- A general advice agency located in Ms D’s home town
- Citizen’s Advice Bureau
- An agency providing advice on debt management
- An advocacy service
- There was no reason to allocate a new housing officer
- Ms D’s priority category on the social housing register was Band B. Bids would be automatically placed on suitable properties while Ms D was in temporary accommodation.
- The housing team acknowledged Ms D’s difficulties with the B & B placement and was therefore making a further offer of Temporary Accommodation
- The housing team could help Ms D secure her own accommodation in the private rental sector by offering access to a rent in advance/deposit scheme
- The housing team made the referral resulting in a voluntary sector agency allocating an officer to advise and support Ms D in relation to housing matters
- The housing team made a referral to adult social care to assess Ms D’s needs
- Ms G had sent the housing team an email offering to fund top up (shortfall in Housing Benefit) for a temporary accommodation placement
- The Council was ‘unable to offer you emergency accommodation as you were asked to leave your last placement due to refusing an offer of temporary accommodation which was assessed as suitable for you. There was also top up arrears accrued at your previous temporary accommodation and a repayment plan was not entered into.’
- ‘North Devon Council have accepted a homeless duty towards you and this has not changed since your temporary accommodation was terminated. Therefore we continue to offer a high priority for social housing (band B) and auto bidding is in place for you.’
- ‘We also continue to offer rent in advance and/or deposit for a suitable property in the private rental sector’.
Decision to end placement at B & B and allocate property Y as temporary accommodation
- The Council can cancel temporary accommodation and make further temporary accommodation available to the applicant in fulfilment of the full housing duty. In letters and emails sent to Ms D in June 2016 the housing team explained its reasons including property Y’s greater affordability and its comparative advantage to the B & B in terms of cooking and washing facilities. I note that the Homelessness Code says that ‘Bed and Breakfast accommodation caters for very short-term stays only and generally will afford residents only limited privacy and may lack certain important amenities, such as cooking and laundry facilities. Consequently, where possible, housing authorities should avoid using B & B hotels to discharge a duty for homeless applicants.’ I also note that Ms D complained to the housing team on 24 February 2016 about the B & B placement (lack of heating and laundry facilities). I note too that the Council identified a severe shortage of affordable one bedroom flats in Ms D’s home town at the time of allocation.
Decision to end the full housing duty
- At the beginning of June 2016 the Council ended the ‘full housing duty’ to Ms D – the duty under s193(2) of the Housing Act 1996 to ‘secure that accommodation is available for occupation’. The Council refused Ms D and her housing advocate’s requests in June and July 2016 for further temporary accommodation under homelessness law. The Council provided reasons for the decision in letters and emails sent to Ms D and the housing advocate in June and July 2016. The Council ended the duty on the grounds that Ms D had refused a suitable accommodation offer under part VII of the Housing Act (offer of property Y) and that Ms D had made herself intentionally homeless from the Bed & Breakfast placement. The Council can end the full housing duty on such grounds.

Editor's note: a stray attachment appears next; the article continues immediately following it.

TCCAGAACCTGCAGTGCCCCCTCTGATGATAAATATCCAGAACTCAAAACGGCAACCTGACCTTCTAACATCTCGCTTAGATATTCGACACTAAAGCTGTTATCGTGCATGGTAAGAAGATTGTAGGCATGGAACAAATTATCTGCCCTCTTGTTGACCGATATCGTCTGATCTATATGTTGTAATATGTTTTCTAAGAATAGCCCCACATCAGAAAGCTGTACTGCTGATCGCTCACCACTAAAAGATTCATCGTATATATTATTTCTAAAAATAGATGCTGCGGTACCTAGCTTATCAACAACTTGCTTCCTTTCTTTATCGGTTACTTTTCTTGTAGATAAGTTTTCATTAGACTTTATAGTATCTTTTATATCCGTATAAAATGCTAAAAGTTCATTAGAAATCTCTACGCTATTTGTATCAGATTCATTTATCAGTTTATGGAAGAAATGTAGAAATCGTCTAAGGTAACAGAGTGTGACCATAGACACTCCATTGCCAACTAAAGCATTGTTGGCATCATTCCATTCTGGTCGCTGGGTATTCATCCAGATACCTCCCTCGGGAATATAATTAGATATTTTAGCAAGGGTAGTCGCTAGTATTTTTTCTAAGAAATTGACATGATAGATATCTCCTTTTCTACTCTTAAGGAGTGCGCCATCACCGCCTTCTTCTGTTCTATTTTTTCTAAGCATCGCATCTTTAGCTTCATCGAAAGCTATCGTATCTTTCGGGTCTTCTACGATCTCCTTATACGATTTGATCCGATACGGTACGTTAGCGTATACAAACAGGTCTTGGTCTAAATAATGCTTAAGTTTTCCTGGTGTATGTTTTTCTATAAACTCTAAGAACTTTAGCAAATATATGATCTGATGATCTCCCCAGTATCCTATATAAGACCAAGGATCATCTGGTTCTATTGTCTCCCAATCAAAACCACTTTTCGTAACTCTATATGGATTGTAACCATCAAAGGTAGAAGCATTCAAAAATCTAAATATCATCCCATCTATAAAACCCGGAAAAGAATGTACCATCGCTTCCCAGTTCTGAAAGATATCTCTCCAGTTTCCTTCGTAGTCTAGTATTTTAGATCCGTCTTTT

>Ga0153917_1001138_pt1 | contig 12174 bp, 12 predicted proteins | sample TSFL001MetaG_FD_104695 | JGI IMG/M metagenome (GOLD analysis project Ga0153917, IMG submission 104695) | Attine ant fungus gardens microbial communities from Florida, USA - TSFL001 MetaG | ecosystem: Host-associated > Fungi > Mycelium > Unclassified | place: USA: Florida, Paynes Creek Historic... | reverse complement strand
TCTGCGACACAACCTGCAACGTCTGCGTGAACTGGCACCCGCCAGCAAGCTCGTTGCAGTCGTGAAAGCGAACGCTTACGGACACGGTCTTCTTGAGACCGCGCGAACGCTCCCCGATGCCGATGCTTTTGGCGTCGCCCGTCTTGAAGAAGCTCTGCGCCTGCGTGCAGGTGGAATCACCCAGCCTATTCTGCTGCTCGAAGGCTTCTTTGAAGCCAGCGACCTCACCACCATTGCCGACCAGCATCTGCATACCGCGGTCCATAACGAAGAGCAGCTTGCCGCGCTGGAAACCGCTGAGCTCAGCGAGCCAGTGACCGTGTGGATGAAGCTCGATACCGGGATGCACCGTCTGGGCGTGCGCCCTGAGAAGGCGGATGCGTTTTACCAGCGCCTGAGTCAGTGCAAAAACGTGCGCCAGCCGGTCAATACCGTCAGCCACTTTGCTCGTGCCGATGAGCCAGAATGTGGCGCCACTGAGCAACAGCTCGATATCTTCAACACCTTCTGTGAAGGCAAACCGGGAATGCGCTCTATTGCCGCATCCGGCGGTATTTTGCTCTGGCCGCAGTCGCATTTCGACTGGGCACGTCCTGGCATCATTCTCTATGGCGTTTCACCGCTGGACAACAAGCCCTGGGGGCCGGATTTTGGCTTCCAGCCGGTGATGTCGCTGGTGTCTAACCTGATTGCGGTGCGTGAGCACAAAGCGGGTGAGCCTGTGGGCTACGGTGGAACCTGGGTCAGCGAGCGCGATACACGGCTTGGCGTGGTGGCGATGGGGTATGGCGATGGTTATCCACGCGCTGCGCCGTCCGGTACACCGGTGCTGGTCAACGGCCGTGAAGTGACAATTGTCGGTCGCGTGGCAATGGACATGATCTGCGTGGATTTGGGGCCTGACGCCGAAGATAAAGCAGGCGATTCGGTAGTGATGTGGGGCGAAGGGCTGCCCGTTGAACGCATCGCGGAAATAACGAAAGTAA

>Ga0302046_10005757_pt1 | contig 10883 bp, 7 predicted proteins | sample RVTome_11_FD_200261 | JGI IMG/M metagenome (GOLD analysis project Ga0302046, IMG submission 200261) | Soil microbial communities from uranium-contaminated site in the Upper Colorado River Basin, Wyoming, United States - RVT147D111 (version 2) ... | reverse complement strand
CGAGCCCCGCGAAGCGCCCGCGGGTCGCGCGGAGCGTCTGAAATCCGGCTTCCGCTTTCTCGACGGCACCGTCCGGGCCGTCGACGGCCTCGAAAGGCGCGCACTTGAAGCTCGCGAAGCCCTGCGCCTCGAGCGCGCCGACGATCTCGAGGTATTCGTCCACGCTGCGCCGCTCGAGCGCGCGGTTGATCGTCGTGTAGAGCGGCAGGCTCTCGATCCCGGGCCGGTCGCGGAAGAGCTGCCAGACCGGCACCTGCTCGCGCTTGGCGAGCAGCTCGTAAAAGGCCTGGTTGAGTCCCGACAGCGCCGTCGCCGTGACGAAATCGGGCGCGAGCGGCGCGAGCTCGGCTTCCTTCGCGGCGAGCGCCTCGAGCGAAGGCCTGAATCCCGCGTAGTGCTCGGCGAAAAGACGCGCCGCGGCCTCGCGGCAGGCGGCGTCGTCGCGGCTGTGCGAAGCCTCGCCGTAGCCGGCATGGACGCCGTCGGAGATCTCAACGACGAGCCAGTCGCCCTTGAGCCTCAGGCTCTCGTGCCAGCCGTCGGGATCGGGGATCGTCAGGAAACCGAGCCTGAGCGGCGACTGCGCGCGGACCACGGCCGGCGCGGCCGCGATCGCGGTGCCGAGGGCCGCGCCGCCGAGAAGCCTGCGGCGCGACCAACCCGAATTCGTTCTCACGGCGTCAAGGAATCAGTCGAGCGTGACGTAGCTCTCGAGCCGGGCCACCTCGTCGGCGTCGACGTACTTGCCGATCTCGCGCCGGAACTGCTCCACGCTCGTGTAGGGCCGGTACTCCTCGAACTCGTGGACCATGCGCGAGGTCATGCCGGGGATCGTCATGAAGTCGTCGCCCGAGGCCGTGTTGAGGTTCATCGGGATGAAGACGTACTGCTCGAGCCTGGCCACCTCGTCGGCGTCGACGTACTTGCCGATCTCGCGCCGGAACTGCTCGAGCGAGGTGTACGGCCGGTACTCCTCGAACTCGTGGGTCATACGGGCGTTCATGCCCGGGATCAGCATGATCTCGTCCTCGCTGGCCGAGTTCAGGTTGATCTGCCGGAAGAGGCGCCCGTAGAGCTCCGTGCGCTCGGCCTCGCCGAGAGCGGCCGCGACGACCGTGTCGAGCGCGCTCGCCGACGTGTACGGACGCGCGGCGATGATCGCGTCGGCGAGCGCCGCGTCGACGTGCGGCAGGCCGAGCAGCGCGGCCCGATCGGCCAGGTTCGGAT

- The Council did not communicate clearly that it had ended the full housing duty to Ms D. Officer P’s email sent to Ms D on 17 June 2016 and the letter dated 31 August 2016 suggested that the Council had not ended a ‘homeless duty’ under section 193 of the Housing Act 1996. The fact that the Council did not demote Ms D from Band B under the Council’s allocations policy and that it offered Ms D access to a deposit/advance of rent scheme to facilitate Ms D securing a private rented property is not evidence that the Council retained the section 193 duty which is to ‘secure that accommodation is available for occupation by the applicant’.
Failure to notify Ms D of right of statutory review
- Though the Council considered Ms D’s views on suitability of property Y in a letter dated 26 May 2016 and the letter to the housing advocate dated 8 July 2016, there is no evidence that the Council informed Ms D or her advocate of her right to challenge suitability of property Y and the decision to end the full housing duty by way of statutory review. This is a review procedure with certain procedural safeguards which must be followed through by the council. The injustice to Ms D is that she was unable to engage with a formal appeal procedure which might have led to a reversal of the original decision or, if the original decision had been upheld on completion of review, enabled Ms D to appeal to the county court.
Taking Ms D’s mental health difficulties into account
- I am satisfied that housing officers made appropriate referrals to ensure that Ms D, given her mental health needs and vulnerability, had suitable access to advocacy and representation. The housing team sought out and took into account the views of medical professionals familiar with Ms D’s mental health problems. The housing team sought out and took into account the views of professionals appointed to support, advise and represent Ms D. The housing team participated in multi-agency meetings and showed willingness to look at Ms D’s housing needs from a multi-agency angle.